Frustrated by his runner-up spot behind HTC-Columbia’s Marco Pinotti in Tuesday’s prologue at the Tour de Romandie, the extraordinary talent known as Peter Sagan took his revenge Wednesday by winning the first road stage and earning a 10-second time bonus that gave him the overall lead
“We knew there was a chance I could take the yellow jersey,” the modest 20-year-old Slovakian said, “so that was the team’s plan today. We had to get rid of the main sprinters and that’s why we rode hard on the last climb.”
That climb was the 4.3km-long Mont de Buttes, 43km from the finish, where HTC’s Mark Cavendish was one of seven sprinters in a group of 45 that was left behind The other 111 riders regrouped by the finish in Fleurier for a wild mass sprint. Sagan wasn’t deterred by the prospect even though this was the first time he was contesting a field sprint in his four-month-old pro career. (The two stage wins he took at Paris-Nice in March were solo efforts out of small groups.)
“It was chaos in the finale, with lots of attacks causing problems,” Sagan said, “so I decided to make a very long effort.” Not only was it a long effort, but it was also a sprint full of the power that nearly won him Tuesday’s prologue time trial. He went so fast for so long that none of the sprinters left in the front group — including Robbie Hunter of Garmin-Transitions, Ben Swift of Team Sky and Allan Davis of Astana — could get close to him.
The best of the beaten were runner-up Francesco Gavazzi of Lampre-Farnese and Irish champion Nicolas Roche of AG2R-La Mondiale — who took his fourth third-place of the season.
Sagan says he doesn’t expect to keep the yellow jersey through to the finish on Sunday. “Our leader is still Romain Kreuziger,” he said, referring to the defending Romandie champion who comes from the Czech Republic, next door to Sagan’s Slovakia. “Romain is a better climber than me, and the last two stages are both in the Alps.”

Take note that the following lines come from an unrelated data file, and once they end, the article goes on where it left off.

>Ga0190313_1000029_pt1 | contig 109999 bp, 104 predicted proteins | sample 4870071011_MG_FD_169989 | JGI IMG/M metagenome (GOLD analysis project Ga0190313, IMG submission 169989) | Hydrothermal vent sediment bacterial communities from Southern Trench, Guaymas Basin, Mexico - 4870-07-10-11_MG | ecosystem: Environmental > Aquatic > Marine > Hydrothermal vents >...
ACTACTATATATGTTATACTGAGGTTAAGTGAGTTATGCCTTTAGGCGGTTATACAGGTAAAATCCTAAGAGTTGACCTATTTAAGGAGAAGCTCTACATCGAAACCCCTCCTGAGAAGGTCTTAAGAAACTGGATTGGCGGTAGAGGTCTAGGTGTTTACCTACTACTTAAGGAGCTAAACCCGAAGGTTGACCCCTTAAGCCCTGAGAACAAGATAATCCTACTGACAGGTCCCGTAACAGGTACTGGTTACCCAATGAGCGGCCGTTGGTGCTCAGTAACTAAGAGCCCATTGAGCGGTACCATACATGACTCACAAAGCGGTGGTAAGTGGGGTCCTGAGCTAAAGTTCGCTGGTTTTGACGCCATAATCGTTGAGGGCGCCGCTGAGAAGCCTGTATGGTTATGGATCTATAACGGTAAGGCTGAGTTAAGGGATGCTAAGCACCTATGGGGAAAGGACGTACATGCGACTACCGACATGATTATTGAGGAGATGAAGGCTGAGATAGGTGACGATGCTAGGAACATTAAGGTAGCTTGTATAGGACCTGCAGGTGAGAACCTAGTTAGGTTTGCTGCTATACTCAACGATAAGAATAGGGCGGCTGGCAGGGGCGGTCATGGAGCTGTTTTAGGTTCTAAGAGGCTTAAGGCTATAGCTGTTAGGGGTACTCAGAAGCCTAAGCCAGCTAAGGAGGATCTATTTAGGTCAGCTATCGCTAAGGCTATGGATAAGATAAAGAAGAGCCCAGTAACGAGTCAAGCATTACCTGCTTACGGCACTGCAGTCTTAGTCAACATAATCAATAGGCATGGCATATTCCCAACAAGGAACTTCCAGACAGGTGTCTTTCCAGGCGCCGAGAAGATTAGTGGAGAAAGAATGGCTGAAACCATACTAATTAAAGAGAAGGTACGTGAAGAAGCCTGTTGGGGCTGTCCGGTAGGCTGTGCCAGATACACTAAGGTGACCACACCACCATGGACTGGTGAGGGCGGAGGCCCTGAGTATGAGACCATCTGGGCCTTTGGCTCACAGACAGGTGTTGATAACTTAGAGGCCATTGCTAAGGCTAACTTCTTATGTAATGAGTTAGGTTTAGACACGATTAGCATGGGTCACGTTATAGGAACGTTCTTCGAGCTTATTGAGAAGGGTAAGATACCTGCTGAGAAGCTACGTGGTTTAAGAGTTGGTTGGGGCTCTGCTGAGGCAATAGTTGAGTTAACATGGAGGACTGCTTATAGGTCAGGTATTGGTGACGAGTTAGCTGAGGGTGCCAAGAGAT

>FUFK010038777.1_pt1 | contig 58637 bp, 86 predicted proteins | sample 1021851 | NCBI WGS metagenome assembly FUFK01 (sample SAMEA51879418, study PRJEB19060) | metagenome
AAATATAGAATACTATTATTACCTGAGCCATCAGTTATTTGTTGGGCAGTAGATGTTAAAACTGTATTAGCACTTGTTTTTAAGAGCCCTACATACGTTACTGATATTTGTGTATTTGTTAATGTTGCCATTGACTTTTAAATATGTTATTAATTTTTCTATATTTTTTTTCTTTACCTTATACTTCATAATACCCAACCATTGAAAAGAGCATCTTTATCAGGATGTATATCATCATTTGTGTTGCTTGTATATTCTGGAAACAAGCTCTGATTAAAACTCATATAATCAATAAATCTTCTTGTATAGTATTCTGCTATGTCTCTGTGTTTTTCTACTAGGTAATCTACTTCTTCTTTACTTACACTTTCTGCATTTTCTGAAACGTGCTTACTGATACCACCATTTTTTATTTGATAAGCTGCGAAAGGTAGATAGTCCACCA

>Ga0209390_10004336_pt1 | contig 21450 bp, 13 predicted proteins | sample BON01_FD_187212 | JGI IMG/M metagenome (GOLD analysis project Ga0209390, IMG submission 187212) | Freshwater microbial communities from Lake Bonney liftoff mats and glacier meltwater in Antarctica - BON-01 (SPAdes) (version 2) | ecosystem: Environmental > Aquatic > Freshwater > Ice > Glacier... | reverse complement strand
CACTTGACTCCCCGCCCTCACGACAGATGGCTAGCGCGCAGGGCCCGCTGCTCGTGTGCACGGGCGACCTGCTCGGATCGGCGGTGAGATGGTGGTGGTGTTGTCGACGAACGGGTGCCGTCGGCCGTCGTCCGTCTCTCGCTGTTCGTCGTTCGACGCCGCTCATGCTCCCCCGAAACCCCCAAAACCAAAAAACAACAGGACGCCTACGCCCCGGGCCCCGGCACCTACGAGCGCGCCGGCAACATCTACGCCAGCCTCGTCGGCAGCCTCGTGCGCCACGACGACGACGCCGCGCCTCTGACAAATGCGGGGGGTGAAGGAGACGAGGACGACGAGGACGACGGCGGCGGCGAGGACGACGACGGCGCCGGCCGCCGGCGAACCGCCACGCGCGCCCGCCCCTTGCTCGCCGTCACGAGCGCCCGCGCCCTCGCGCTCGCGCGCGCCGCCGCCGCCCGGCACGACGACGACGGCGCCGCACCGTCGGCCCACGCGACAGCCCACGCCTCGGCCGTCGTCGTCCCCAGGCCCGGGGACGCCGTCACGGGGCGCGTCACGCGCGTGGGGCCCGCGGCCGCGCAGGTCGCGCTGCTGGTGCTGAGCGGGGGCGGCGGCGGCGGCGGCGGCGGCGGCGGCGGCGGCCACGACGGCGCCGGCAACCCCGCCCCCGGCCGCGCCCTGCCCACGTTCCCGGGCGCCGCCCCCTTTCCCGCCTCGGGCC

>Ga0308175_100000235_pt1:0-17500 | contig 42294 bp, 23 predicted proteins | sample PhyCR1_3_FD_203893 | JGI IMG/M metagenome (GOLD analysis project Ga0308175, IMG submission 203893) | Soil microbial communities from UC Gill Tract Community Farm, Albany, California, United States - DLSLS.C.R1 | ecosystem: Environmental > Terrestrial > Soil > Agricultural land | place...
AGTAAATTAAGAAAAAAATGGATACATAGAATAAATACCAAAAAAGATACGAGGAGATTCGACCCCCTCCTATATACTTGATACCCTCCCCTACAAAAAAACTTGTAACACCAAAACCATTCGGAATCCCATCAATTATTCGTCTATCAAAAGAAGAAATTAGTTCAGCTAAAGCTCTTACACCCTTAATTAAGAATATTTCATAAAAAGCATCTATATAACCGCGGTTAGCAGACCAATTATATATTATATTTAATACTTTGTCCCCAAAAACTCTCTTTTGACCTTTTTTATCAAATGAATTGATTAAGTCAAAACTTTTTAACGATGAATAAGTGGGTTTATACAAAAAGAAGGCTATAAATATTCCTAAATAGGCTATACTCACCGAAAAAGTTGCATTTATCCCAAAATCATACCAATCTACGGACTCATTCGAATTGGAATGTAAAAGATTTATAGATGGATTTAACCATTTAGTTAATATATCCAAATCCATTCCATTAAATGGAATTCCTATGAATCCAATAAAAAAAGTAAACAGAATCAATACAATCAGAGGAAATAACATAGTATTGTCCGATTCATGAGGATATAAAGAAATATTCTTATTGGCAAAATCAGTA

Beyer in the break
Wednesday’s stage through the limestone mountains of the Jura was full of climbs, beside the three official ones. And several of them were very steep, such as the 4km climb to Saucy, which started with a 14-percent wall. But this Cat. 1 climb came early in the 175.6km stage and the peloton was in sleep mode at that point, riding some nine minutes behind the day’s main breakaway that went clear after an initial 20km loop out of Porrentruy.
The three men who were allowed to escape were FDJ’s French rookie Thibaut Pinot, a month shy of his 20th birthday; Astana’s promising Kazakh Andrey Zeits, 23; and BMC Racing’s American hope Chad Beyer, also 23. The three young men stayed clear most of the warm, gusty day, with Pinot picking up three KoMs and Beyer the two intermediate sprints.
Pinot went it alone over the last categorized climb, the Mont de Buttes, but he was eventually passed on the day’s final actual climb, with 17km to go, by 2008 Tour de l’Avenir winner Jan Bakelants of Omega-Lotto. The 24-year-old Belgian, one of a new generation of aggressive riders, made a valiant effort to hold on. He remained just 15 seconds ahead of the Liquigas-led peloton for kilometer after kilometer, including a rapid, winding descent into the outrageously green Val de Travers, but he was caught with just 4km remaining.
The Garmin and Lampre teams tried to set things up for their fast finishers, Hunter and Gavazzi, but the fast tempo set by Liquigas enabled Sagan to come through according to plan and blast his way into the victory circle.
He will probably stay in yellow on Thursday after the 171.8km stage 2, which takes in one big loop and a finishing circuit based on the city of Fribourg. The riders will twice tackle the Lorette “wall” that’s less than a kilometer long but has been given a Cat. 1 rating; but the second time is 25km from the finish, and sprinters like Cavendish should be able to hang in and contest the very fast finish.